Alternating between Mili’s, Inez’s and Nat’s perspectives enables Neilson to create a multifaceted portrait of their close-knit friend group, in which private hurts and joys are refracted and magnified by the girls’ constant proximity. The book’s magic system serves as a metaphor that provides an added layer to the book’s exploration of loss. As the girls’ desperation grows, so too do their powers—and what the trio is willing to do with them. Neilson doesn’t shy away from emotional intensity: The girls’ grief isn’t pretty or palatable, and the spirits answer in full force.

At almost 500 pages, Deep in Providence suffers a bit from too much table setting. Early chapters focus on the girls’ backgrounds without much rising tension, and not all readers will be hooked by the slow start. But once magic enters the scene, the story deepens and widens, eventually arriving at a satisfying emotional climax and denouement.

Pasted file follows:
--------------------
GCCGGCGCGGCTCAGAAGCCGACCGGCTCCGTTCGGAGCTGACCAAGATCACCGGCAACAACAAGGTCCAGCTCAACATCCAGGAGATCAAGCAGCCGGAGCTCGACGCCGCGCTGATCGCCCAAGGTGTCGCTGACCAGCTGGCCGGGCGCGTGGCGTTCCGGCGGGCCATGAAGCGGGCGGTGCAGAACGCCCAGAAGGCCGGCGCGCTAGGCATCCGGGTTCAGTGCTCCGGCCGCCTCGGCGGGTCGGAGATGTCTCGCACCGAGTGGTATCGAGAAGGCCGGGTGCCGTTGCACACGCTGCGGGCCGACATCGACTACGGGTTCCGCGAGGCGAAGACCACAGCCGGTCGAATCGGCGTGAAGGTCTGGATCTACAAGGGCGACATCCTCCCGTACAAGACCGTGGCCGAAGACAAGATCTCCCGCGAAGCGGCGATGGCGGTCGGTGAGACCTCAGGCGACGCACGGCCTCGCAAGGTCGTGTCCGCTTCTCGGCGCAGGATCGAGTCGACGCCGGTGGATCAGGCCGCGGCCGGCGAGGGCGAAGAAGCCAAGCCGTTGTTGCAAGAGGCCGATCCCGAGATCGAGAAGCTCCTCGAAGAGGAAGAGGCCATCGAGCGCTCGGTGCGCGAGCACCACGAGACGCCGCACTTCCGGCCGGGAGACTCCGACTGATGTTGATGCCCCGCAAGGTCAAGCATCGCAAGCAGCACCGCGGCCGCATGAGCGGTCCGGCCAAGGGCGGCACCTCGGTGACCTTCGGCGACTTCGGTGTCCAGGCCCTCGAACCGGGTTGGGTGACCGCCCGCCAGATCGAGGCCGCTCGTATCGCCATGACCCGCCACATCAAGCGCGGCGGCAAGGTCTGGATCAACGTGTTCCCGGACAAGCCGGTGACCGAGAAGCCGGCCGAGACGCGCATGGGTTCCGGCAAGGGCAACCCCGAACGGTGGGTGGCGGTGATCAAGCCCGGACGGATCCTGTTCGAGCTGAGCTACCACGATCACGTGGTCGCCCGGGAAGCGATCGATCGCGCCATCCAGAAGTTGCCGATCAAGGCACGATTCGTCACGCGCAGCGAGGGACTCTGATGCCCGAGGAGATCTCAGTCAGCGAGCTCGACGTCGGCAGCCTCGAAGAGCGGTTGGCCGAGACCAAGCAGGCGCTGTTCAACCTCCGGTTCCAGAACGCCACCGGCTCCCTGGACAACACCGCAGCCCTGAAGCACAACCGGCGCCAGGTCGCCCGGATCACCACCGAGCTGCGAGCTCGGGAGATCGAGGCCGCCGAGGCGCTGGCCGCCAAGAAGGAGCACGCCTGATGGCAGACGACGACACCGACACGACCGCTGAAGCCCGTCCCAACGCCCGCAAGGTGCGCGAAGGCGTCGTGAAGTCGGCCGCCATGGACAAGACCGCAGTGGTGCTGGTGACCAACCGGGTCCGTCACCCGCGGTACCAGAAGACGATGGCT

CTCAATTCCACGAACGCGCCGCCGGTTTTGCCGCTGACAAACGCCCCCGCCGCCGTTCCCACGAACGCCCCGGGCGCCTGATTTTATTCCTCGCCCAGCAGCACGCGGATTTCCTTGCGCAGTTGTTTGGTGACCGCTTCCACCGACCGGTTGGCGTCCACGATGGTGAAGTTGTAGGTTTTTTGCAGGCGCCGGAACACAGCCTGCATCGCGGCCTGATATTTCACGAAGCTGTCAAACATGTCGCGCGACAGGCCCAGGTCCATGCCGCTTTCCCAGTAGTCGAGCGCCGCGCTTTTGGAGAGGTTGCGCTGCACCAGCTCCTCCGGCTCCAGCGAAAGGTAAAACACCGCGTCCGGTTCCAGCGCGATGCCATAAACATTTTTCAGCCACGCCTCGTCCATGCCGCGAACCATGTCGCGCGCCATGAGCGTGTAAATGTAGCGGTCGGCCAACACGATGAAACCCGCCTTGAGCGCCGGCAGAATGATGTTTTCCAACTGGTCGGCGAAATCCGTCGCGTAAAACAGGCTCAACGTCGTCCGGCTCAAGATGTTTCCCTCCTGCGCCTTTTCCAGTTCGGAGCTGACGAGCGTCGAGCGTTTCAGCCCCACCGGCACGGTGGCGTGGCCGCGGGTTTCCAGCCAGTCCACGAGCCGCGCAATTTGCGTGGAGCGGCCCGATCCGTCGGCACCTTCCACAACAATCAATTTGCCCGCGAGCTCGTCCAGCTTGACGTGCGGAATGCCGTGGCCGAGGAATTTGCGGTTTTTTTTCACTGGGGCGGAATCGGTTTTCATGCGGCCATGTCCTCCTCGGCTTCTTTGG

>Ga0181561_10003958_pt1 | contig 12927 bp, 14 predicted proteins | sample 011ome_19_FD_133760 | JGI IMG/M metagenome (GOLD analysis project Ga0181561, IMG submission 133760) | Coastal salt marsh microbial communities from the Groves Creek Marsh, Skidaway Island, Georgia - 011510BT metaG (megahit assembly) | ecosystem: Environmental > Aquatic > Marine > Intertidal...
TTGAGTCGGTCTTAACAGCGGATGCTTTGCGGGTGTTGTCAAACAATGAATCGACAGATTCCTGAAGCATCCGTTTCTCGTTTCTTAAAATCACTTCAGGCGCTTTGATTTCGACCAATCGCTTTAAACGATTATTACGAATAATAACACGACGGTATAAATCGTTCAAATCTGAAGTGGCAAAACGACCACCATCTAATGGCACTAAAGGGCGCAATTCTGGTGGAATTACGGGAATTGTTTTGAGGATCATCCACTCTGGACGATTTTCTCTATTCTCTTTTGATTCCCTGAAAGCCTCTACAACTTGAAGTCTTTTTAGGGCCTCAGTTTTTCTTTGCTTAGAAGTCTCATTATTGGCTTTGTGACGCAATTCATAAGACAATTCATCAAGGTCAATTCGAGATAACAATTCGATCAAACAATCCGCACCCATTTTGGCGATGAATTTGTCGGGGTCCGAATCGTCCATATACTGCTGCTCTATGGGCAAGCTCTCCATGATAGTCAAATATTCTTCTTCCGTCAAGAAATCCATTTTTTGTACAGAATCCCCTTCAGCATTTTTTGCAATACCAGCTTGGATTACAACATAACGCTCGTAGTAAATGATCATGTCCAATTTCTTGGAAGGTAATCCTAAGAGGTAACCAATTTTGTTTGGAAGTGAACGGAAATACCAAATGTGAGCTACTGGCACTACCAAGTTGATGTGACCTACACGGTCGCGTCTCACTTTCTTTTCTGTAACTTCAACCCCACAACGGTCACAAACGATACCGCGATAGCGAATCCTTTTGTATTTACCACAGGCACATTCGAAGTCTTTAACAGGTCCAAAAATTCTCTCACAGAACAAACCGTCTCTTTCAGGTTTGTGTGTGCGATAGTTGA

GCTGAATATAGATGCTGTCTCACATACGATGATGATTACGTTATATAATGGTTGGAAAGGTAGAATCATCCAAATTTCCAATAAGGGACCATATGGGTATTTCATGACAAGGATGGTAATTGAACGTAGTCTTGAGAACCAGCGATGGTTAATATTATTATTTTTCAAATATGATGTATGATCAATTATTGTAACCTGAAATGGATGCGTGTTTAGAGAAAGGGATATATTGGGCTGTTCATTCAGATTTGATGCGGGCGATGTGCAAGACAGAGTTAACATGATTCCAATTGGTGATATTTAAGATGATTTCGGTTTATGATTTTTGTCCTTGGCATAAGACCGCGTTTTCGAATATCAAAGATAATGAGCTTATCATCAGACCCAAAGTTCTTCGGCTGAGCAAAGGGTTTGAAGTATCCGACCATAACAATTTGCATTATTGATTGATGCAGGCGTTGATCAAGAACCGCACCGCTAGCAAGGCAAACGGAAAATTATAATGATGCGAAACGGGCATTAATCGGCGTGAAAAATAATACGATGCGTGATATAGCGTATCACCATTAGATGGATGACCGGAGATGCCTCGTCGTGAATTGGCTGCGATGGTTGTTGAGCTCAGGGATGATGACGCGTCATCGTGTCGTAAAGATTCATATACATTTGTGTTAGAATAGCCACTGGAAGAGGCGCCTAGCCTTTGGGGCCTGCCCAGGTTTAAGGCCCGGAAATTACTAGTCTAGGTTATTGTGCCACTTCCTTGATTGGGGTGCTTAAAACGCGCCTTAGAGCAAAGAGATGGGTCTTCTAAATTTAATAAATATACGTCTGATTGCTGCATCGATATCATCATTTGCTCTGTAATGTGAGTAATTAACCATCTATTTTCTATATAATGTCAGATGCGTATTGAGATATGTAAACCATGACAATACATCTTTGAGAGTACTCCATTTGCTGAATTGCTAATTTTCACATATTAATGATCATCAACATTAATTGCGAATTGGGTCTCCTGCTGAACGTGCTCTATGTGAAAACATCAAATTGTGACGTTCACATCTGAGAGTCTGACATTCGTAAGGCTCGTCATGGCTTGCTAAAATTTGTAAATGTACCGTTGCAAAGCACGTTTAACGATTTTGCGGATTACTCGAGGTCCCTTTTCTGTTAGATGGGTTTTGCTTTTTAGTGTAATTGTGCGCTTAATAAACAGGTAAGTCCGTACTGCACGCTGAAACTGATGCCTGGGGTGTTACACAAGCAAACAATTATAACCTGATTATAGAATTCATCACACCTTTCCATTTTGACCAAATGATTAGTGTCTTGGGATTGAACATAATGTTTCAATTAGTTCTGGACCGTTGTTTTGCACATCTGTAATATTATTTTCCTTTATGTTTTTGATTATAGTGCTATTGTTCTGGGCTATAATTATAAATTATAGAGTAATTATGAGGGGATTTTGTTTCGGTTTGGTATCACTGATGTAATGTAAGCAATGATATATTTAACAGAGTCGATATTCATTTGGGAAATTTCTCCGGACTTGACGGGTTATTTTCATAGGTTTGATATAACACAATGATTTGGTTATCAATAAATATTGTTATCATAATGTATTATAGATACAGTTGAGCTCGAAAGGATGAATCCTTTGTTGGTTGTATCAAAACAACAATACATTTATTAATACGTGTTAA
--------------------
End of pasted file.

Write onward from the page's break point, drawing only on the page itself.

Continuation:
Deep in Providence is a beautiful, haunting novel about letting go and finding peace for yourself and for those who are gone.

Three girls set out to raise their friend from the dead in Riss M. Neilson’s ambitious, haunting and boundary-pushing addition to the canon of teen witches.

This is what River McIntyre knows about who they are: They are a competitive swimmer. They were born and raised in Haley, Ohio, a town infamous for its failing marine park, SeaPlanet, and they feel a bitter kinship with the park’s captive-raised creatures. They have two parents and an older brother, and they’re Lebanese on their mom’s side. These are the facts River knows for certain.

River begins to realize that everything else is a lot more complicated after a run-in at SeaPlanet with Indigo Waits, an out and proud teenager from River’s past. Seeing Indy forces River to admit that they’ve been drowning under the tide of gender dysphoria and internalized homophobia for far too long. In the absence of the words to process their feelings, however, River jumps into SeaPlanet’s shark tank and sets off a chain of events that will forever link Indy’s and River’s lives.